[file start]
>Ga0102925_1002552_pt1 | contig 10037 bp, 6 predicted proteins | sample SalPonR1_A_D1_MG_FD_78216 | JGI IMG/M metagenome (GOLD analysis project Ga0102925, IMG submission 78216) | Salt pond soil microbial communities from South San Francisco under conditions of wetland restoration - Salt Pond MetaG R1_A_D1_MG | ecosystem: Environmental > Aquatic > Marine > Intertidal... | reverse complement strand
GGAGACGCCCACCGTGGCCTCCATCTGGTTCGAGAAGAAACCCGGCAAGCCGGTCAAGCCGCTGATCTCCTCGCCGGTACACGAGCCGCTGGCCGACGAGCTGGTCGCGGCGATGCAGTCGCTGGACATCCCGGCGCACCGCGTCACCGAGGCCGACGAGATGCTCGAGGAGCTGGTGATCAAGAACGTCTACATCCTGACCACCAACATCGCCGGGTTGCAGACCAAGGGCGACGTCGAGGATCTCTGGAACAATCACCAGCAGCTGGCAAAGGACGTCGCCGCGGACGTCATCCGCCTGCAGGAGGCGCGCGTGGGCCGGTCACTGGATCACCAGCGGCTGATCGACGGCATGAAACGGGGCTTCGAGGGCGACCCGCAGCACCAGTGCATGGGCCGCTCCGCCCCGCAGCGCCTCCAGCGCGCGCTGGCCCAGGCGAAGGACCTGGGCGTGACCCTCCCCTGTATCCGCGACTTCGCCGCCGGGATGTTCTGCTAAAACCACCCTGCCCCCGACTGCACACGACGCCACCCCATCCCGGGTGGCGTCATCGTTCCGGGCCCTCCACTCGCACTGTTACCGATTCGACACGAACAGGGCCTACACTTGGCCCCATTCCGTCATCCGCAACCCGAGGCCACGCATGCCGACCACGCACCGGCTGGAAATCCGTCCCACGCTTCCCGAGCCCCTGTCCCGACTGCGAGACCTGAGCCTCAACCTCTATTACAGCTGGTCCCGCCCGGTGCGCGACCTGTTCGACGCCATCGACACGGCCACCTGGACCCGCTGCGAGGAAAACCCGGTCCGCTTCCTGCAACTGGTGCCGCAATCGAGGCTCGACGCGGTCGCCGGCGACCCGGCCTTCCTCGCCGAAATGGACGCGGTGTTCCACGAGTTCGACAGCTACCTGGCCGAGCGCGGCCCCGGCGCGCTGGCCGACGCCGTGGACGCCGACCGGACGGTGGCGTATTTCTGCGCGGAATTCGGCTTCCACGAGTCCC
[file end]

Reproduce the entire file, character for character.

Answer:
>Ga0102925_1002552_pt1 | contig 10037 bp, 6 predicted proteins | sample SalPonR1_A_D1_MG_FD_78216 | JGI IMG/M metagenome (GOLD analysis project Ga0102925, IMG submission 78216) | Salt pond soil microbial communities from South San Francisco under conditions of wetland restoration - Salt Pond MetaG R1_A_D1_MG | ecosystem: Environmental > Aquatic > Marine > Intertidal... | reverse complement strand
GGAGACGCCCACCGTGGCCTCCATCTGGTTCGAGAAGAAACCCGGCAAGCCGGTCAAGCCGCTGATCTCCTCGCCGGTACACGAGCCGCTGGCCGACGAGCTGGTCGCGGCGATGCAGTCGCTGGACATCCCGGCGCACCGCGTCACCGAGGCCGACGAGATGCTCGAGGAGCTGGTGATCAAGAACGTCTACATCCTGACCACCAACATCGCCGGGTTGCAGACCAAGGGCGACGTCGAGGATCTCTGGAACAATCACCAGCAGCTGGCAAAGGACGTCGCCGCGGACGTCATCCGCCTGCAGGAGGCGCGCGTGGGCCGGTCACTGGATCACCAGCGGCTGATCGACGGCATGAAACGGGGCTTCGAGGGCGACCCGCAGCACCAGTGCATGGGCCGCTCCGCCCCGCAGCGCCTCCAGCGCGCGCTGGCCCAGGCGAAGGACCTGGGCGTGACCCTCCCCTGTATCCGCGACTTCGCCGCCGGGATGTTCTGCTAAAACCACCCTGCCCCCGACTGCACACGACGCCACCCCATCCCGGGTGGCGTCATCGTTCCGGGCCCTCCACTCGCACTGTTACCGATTCGACACGAACAGGGCCTACACTTGGCCCCATTCCGTCATCCGCAACCCGAGGCCACGCATGCCGACCACGCACCGGCTGGAAATCCGTCCCACGCTTCCCGAGCCCCTGTCCCGACTGCGAGACCTGAGCCTCAACCTCTATTACAGCTGGTCCCGCCCGGTGCGCGACCTGTTCGACGCCATCGACACGGCCACCTGGACCCGCTGCGAGGAAAACCCGGTCCGCTTCCTGCAACTGGTGCCGCAATCGAGGCTCGACGCGGTCGCCGGCGACCCGGCCTTCCTCGCCGAAATGGACGCGGTGTTCCACGAGTTCGACAGCTACCTGGCCGAGCGCGGCCCCGGCGCGCTGGCCGACGCCGTGGACGCCGACCGGACGGTGGCGTATTTCTGCGCGGAATTCGGCTTCCACGAGTCCC